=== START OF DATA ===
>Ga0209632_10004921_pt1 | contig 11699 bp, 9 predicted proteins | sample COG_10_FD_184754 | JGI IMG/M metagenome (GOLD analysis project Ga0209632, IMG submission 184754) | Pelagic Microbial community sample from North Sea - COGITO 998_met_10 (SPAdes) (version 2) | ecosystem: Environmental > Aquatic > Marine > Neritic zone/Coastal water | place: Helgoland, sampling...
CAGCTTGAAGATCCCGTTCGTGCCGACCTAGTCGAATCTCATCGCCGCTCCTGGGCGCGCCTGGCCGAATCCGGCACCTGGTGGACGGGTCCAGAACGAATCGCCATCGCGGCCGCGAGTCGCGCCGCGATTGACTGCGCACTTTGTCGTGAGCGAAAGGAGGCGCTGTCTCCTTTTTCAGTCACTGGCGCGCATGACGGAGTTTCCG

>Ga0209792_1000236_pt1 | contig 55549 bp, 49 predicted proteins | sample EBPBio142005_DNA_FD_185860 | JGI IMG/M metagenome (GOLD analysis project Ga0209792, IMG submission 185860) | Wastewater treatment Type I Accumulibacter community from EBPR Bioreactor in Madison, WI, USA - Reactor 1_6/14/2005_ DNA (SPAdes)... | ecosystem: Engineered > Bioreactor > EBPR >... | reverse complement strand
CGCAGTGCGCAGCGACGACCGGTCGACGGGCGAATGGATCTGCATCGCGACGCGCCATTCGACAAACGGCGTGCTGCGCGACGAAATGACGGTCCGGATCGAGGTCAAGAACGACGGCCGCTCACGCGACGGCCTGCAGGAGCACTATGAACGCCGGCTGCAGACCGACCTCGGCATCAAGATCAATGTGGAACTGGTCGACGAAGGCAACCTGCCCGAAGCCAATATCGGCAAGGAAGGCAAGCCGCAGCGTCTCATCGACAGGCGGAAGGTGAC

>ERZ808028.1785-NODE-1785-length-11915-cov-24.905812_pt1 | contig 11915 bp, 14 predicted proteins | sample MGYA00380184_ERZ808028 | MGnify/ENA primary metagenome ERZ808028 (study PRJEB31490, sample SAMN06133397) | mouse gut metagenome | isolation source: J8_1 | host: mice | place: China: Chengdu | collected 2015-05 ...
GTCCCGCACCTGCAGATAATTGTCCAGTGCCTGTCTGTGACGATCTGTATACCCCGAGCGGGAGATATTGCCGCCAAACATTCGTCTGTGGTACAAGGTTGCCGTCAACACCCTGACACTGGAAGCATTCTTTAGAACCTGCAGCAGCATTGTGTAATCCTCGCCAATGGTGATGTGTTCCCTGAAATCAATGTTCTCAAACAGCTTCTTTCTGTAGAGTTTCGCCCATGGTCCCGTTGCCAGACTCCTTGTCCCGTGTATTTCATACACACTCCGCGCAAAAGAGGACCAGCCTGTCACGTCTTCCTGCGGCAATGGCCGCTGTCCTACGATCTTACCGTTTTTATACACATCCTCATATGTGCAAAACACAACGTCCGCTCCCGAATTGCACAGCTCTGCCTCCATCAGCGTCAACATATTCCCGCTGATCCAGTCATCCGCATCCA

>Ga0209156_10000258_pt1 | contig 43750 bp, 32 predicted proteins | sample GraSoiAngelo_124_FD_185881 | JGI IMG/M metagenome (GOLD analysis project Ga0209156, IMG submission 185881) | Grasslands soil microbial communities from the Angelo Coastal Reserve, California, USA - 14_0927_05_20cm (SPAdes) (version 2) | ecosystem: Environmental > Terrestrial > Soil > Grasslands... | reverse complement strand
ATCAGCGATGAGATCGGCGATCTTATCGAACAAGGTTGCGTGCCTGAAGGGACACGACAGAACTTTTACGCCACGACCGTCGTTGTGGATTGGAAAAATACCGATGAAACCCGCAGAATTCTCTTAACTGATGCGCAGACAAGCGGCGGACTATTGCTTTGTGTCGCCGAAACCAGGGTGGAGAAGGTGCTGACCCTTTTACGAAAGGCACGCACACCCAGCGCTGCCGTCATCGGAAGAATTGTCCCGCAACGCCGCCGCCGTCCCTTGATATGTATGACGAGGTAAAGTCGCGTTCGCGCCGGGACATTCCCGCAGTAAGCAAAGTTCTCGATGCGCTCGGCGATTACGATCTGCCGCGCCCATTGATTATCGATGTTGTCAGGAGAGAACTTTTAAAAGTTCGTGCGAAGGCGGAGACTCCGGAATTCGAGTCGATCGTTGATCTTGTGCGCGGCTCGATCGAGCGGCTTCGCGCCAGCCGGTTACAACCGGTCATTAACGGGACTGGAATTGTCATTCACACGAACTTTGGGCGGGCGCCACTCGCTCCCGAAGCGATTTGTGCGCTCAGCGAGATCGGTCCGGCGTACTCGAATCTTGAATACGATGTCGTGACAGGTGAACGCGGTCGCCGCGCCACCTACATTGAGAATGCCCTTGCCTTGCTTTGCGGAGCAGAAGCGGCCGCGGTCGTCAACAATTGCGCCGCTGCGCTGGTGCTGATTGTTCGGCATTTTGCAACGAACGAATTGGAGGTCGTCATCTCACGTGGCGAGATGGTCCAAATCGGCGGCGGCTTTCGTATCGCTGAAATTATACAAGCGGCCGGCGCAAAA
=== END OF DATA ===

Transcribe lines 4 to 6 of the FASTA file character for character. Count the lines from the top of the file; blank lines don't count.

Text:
CGCAGTGCGCAGCGACGACCGGTCGACGGGCGAATGGATCTGCATCGCGACGCGCCATTCGACAAACGGCGTGCTGCGCGACGAAATGACGGTCCGGATCGAGGTCAAGAACGACGGCCGCTCACGCGACGGCCTGCAGGAGCACTATGAACGCCGGCTGCAGACCGACCTCGGCATCAAGATCAATGTGGAACTGGTCGACGAAGGCAACCTGCCCGAAGCCAATATCGGCAAGGAAGGCAAGCCGCAGCGTCTCATCGACAGGCGGAAGGTGAC

>ERZ808028.1785-NODE-1785-length-11915-cov-24.905812_pt1 | contig 11915 bp, 14 predicted proteins | sample MGYA00380184_ERZ808028 | MGnify/ENA primary metagenome ERZ808028 (study PRJEB31490, sample SAMN06133397) | mouse gut metagenome | isolation source: J8_1 | host: mice | place: China: Chengdu | collected 2015-05 ...
GTCCCGCACCTGCAGATAATTGTCCAGTGCCTGTCTGTGACGATCTGTATACCCCGAGCGGGAGATATTGCCGCCAAACATTCGTCTGTGGTACAAGGTTGCCGTCAACACCCTGACACTGGAAGCATTCTTTAGAACCTGCAGCAGCATTGTGTAATCCTCGCCAATGGTGATGTGTTCCCTGAAATCAATGTTCTCAAACAGCTTCTTTCTGTAGAGTTTCGCCCATGGTCCCGTTGCCAGACTCCTTGTCCCGTGTATTTCATACACACTCCGCGCAAAAGAGGACCAGCCTGTCACGTCTTCCTGCGGCAATGGCCGCTGTCCTACGATCTTACCGTTTTTATACACATCCTCATATGTGCAAAACACAACGTCCGCTCCCGAATTGCACAGCTCTGCCTCCATCAGCGTCAACATATTCCCGCTGATCCAGTCATCCGCATCCA